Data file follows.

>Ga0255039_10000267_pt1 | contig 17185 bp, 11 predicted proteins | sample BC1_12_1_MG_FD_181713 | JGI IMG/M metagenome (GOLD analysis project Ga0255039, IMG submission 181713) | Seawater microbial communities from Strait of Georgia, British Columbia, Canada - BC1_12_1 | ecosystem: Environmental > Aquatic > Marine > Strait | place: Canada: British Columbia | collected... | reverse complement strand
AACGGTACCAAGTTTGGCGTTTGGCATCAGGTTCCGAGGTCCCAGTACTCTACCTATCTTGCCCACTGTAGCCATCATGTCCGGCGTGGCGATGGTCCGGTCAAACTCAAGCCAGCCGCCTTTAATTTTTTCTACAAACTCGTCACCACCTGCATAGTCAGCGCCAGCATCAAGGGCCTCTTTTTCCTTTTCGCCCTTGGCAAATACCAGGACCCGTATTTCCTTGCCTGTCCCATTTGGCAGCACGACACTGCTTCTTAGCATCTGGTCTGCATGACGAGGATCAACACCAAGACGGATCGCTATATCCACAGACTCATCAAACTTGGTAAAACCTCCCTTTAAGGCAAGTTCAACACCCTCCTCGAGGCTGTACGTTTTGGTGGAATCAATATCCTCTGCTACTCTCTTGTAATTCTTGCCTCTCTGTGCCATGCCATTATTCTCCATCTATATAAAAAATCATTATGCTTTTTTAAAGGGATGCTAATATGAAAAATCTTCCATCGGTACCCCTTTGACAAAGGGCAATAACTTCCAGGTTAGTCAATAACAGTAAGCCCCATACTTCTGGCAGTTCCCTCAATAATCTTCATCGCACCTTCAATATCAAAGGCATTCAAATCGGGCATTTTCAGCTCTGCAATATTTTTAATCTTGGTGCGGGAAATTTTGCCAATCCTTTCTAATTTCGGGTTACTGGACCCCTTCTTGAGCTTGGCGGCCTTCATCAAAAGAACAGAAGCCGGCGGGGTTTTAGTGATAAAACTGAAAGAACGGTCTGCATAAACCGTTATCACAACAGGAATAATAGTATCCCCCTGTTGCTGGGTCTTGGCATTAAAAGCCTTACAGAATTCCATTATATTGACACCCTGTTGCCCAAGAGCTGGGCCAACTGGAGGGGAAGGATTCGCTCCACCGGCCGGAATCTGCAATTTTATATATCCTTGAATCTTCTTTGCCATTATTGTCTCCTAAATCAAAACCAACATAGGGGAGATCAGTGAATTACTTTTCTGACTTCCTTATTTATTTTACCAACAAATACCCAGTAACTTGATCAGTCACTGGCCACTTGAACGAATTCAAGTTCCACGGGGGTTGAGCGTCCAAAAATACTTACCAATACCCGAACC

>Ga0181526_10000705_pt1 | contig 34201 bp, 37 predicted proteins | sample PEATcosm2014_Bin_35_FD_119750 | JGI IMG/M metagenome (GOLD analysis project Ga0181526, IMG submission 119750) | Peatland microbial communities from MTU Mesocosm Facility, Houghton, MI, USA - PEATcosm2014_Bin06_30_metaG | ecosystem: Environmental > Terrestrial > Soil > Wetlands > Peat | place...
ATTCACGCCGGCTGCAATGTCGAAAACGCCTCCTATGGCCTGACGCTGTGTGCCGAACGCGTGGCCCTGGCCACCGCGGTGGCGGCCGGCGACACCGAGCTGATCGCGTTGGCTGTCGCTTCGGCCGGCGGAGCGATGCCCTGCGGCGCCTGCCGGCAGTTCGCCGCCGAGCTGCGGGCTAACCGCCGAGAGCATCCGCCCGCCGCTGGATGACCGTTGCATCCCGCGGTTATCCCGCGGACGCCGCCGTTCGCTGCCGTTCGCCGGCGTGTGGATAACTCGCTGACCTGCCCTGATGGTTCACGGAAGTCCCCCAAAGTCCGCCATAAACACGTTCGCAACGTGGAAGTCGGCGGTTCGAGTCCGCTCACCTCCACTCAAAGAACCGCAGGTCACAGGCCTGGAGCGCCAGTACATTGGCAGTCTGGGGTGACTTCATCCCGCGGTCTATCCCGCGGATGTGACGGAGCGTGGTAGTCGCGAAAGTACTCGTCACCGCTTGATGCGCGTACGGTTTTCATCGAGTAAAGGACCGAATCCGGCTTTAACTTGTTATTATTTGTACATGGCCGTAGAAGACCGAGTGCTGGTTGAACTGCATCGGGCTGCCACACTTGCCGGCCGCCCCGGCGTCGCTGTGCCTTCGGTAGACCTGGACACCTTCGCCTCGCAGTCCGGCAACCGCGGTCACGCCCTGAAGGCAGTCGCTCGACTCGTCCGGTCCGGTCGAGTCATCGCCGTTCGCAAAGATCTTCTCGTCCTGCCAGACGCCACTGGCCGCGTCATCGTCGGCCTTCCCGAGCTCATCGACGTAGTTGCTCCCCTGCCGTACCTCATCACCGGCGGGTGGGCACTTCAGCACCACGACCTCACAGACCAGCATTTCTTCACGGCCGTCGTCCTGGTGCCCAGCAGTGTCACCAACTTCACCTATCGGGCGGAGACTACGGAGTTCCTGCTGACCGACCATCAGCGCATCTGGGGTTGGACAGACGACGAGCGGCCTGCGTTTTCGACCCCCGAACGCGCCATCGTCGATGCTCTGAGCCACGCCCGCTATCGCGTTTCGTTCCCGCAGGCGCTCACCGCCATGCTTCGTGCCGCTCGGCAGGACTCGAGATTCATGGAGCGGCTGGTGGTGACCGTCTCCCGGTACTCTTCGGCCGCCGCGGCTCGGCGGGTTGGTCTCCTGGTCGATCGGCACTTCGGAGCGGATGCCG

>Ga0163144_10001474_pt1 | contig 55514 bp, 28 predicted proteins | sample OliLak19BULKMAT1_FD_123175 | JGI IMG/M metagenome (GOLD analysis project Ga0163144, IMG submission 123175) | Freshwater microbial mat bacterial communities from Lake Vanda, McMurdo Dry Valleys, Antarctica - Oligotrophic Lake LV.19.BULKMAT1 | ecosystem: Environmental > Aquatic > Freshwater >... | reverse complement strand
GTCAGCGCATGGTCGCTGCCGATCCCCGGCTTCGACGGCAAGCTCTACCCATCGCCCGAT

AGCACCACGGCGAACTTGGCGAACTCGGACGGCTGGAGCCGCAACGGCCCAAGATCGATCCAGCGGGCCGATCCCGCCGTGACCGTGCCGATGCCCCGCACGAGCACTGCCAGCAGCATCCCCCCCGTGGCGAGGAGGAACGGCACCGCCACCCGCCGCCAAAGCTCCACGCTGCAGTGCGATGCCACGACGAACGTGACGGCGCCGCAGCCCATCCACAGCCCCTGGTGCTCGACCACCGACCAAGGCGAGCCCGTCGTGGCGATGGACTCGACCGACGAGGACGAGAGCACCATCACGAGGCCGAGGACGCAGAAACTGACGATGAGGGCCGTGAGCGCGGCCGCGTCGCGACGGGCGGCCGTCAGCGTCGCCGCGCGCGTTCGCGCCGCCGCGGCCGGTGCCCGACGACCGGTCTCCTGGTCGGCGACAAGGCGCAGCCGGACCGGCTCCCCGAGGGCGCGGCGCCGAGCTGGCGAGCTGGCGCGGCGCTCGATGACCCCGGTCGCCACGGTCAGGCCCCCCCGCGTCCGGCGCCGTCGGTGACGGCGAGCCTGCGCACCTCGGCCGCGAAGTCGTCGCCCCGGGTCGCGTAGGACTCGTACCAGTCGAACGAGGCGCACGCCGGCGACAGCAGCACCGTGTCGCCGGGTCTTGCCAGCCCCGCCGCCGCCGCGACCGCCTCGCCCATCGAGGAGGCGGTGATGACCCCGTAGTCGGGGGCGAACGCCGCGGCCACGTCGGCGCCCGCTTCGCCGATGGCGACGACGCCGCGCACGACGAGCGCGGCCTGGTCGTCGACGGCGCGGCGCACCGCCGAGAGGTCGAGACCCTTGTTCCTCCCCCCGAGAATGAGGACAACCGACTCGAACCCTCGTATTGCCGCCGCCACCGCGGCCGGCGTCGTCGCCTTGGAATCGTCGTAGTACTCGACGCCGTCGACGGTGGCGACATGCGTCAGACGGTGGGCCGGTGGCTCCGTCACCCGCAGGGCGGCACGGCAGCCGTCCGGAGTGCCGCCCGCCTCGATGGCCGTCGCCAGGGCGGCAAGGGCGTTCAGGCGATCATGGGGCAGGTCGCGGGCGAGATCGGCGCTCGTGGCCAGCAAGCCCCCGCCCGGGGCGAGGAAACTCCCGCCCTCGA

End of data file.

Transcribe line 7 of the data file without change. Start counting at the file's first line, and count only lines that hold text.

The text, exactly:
AGCACCACGGCGAACTTGGCGAACTCGGACGGCTGGAGCCGCAACGGCCCAAGATCGATCCAGCGGGCCGATCCCGCCGTGACCGTGCCGATGCCCCGCACGAGCACTGCCAGCAGCATCCCCCCCGTGGCGAGGAGGAACGGCACCGCCACCCGCCGCCAAAGCTCCACGCTGCAGTGCGATGCCACGACGAACGTGACGGCGCCGCAGCCCATCCACAGCCCCTGGTGCTCGACCACCGACCAAGGCGAGCCCGTCGTGGCGATGGACTCGACCGACGAGGACGAGAGCACCATCACGAGGCCGAGGACGCAGAAACTGACGATGAGGGCCGTGAGCGCGGCCGCGTCGCGACGGGCGGCCGTCAGCGTCGCCGCGCGCGTTCGCGCCGCCGCGGCCGGTGCCCGACGACCGGTCTCCTGGTCGGCGACAAGGCGCAGCCGGACCGGCTCCCCGAGGGCGCGGCGCCGAGCTGGCGAGCTGGCGCGGCGCTCGATGACCCCGGTCGCCACGGTCAGGCCCCCCCGCGTCCGGCGCCGTCGGTGACGGCGAGCCTGCGCACCTCGGCCGCGAAGTCGTCGCCCCGGGTCGCGTAGGACTCGTACCAGTCGAACGAGGCGCACGCCGGCGACAGCAGCACCGTGTCGCCGGGTCTTGCCAGCCCCGCCGCCGCCGCGACCGCCTCGCCCATCGAGGAGGCGGTGATGACCCCGTAGTCGGGGGCGAACGCCGCGGCCACGTCGGCGCCCGCTTCGCCGATGGCGACGACGCCGCGCACGACGAGCGCGGCCTGGTCGTCGACGGCGCGGCGCACCGCCGAGAGGTCGAGACCCTTGTTCCTCCCCCCGAGAATGAGGACAACCGACTCGAACCCTCGTATTGCCGCCGCCACCGCGGCCGGCGTCGTCGCCTTGGAATCGTCGTAGTACTCGACGCCGTCGACGGTGGCGACATGCGTCAGACGGTGGGCCGGTGGCTCCGTCACCCGCAGGGCGGCACGGCAGCCGTCCGGAGTGCCGCCCGCCTCGATGGCCGTCGCCAGGGCGGCAAGGGCGTTCAGGCGATCATGGGGCAGGTCGCGGGCGAGATCGGCGCTCGTGGCCAGCAAGCCCCCGCCCGGGGCGAGGAAACTCCCGCCCTCGA